“God’s heart for justice,” Baylor International Justice Mission to host World Day of Prayer event

The International Justice Mission Organization will host a virtual prayer session to continue their fight against modern day slavery around the world. Sarah Pinkerton | Photographer

By Christina Cannady | Reporter

The International Justice Mission organization at Baylor will host their third annual World Day of Prayer Wednesday. This year due to COVID-19 precautions, the multilingual prayer event will take place over Zoom at 7 p.m.

International Justice Mission is a group that advocates against human slavery and trafficking. Their mission is to protect people in poverty from violence around the world. Modern day slavery takes on many forms and is a prevalent issue that has not gone away.

Mexico City, Mexico junior Gabi Fernández explained that many people still believe slavery is a thing of the past.

“IJM is an organization that I fully support, and it means a lot to me that it spreads information about slavery today,” Fernández said.

At the event, Fernández will recite a prayer in Spanish. She said it is important that they have a prayer service hosted in multiple languages.

“Accustoming people to distinct languages in prayer is highly important, as it can breed tolerance not only within the Christian religion but all religions,” Fernández said. “We’re all perplexed when we hear something we do not understand, so praying next to someone and not necessarily understanding everything they’re saying teaches is to trust in our God but also grows respect for that person’s culture and background.”

Waco junior Layton Coker, membership chair of Baylor IJM, said he believes the organization provides a ray of hope for the future regarding modern slavery.

“IJM has opened my eyes to the sad truth about modern-day slavery and human trafficking, but IJM’s good work around the world fills me with hope for the future,” Coker said.

Since their founding in 1994, the Christian organization has rescued over 49,000 people from oppression and helped protect over 150 million people from violence.

“Through IJM, we pursue God’s heart for justice holistically: preforming rescue missions, prosecuting oppressors and providing aftercare for our warriors,” Bullard junior Katy Dulany, vice president of prayer for the organization, said. “The message of the Bible is one of caring for the oppressed, marginalized and vulnerable—IJM is a tangible way to represent Christ on this earth.”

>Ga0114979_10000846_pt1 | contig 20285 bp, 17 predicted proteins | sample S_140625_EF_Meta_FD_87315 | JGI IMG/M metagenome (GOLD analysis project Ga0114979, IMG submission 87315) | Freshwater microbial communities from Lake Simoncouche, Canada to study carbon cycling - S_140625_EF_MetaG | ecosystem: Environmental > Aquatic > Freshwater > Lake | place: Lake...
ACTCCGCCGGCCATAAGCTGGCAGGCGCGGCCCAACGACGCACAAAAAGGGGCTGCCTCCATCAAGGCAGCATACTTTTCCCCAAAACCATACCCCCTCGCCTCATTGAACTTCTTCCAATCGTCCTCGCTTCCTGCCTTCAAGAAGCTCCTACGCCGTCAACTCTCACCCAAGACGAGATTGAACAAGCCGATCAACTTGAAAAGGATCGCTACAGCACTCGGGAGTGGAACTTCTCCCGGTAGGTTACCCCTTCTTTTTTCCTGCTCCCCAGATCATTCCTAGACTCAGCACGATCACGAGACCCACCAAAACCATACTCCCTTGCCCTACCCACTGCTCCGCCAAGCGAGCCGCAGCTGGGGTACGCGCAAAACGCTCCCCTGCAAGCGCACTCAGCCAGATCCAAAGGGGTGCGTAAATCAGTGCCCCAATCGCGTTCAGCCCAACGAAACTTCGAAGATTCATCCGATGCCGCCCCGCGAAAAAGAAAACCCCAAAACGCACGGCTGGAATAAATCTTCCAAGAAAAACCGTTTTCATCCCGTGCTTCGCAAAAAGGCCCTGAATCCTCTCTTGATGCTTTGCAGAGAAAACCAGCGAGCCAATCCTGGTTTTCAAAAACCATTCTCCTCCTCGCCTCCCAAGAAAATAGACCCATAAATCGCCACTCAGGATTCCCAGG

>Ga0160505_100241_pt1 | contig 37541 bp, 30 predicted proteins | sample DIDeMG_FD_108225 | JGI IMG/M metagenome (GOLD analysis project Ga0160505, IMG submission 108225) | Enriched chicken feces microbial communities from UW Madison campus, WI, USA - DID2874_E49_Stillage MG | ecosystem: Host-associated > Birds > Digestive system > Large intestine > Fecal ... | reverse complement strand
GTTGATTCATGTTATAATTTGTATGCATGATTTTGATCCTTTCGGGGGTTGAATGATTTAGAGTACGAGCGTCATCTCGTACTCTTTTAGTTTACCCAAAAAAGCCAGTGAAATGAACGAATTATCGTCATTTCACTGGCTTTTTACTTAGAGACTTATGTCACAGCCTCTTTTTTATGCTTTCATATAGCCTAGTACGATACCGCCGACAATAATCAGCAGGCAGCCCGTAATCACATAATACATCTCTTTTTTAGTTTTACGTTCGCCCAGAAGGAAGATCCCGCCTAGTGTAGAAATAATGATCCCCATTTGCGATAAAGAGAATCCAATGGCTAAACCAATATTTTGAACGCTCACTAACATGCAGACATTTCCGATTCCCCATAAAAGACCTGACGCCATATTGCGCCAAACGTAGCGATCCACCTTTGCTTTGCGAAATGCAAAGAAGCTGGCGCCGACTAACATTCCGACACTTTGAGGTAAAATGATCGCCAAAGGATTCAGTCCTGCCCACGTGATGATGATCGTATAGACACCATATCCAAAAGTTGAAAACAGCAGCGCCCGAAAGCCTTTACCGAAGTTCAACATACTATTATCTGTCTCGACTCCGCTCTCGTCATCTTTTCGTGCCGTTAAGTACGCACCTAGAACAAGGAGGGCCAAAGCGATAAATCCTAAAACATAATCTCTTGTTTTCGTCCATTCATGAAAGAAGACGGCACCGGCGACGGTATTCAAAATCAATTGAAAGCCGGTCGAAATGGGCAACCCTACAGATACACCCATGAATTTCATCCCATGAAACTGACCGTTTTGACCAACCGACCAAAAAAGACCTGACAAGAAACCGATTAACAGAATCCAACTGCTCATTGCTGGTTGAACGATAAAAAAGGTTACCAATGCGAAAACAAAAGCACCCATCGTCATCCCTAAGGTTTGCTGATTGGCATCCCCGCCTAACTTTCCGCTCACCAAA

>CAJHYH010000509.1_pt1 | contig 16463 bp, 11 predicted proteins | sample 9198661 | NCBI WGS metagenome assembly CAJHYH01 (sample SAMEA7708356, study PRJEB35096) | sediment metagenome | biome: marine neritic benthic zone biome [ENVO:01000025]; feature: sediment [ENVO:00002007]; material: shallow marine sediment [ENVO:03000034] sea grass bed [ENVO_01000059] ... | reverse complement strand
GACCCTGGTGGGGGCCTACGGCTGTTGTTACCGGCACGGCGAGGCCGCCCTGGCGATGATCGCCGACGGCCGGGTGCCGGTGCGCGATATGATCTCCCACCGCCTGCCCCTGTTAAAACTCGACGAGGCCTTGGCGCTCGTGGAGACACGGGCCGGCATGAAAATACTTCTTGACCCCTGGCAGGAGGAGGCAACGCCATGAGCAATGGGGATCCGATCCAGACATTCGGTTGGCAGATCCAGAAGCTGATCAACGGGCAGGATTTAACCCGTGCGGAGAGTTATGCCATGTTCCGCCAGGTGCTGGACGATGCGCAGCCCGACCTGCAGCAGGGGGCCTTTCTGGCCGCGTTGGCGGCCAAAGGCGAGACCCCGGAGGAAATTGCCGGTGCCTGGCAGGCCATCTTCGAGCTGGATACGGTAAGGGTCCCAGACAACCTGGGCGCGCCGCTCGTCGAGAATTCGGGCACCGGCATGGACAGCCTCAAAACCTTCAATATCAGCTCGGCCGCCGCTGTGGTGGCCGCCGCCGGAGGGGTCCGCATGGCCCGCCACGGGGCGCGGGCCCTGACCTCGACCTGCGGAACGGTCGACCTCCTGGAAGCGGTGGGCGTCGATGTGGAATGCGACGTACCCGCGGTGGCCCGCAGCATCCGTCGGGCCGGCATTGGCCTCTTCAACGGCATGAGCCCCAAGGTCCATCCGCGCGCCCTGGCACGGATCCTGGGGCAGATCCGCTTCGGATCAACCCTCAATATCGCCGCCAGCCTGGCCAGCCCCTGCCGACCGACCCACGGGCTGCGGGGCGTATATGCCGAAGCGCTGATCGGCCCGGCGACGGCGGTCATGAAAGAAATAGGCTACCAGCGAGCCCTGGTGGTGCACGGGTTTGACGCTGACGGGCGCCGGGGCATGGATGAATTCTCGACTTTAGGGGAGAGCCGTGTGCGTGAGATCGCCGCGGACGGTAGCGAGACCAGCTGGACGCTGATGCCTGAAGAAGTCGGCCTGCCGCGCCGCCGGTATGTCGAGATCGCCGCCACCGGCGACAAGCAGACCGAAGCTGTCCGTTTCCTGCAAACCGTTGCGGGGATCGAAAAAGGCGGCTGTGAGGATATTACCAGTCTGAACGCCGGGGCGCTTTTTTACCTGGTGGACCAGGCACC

As VP of prayer, Dulany is responsible for leading devotions during meetings and organizing the World Day of Prayer event. People of all backgrounds and cultures are invited to attend, and IJM membership is not necessary to attend the World Day of Prayer event.

“World Day of Prayer is a chance to recognize that God does not have a culture and God does not have a language. World Day of Prayer is a beautiful example of what Heaven will look like: people from every tribe, nation and tongue coming together to worship their Creator,” Dulany said.

A major method of activism that IJM encourages is advocacy. Advocacy takes on many forms such as petitions and meetings, and it is a step anyone can take towards fighting injustice.

“I think advocacy is coming alongside people and empowering them. We often speak of being a voice for the voiceless, but this is a flawed understanding of advocacy because no one is voiceless. Advocacy is not speaking on behalf or over others. Instead, it is working hard to create spaces for people’s voices to be heard,” Dulany said.

Coker said advocacy “could be as simple as telling your friends and family about the work that IJM does, or it could involve contacting your elected officials to advocate for particular policy objectives.”

“Advocacy is about listening. It isn’t about putting your own individual needs first but looking toward the group that needs it. It’s about being open-minded and willing to accept mistakes and adapt changes when necessary. It’s about speaking up for injustices that are committed, but never speaking over the voice of the victim. It’s about support,” Fernández said.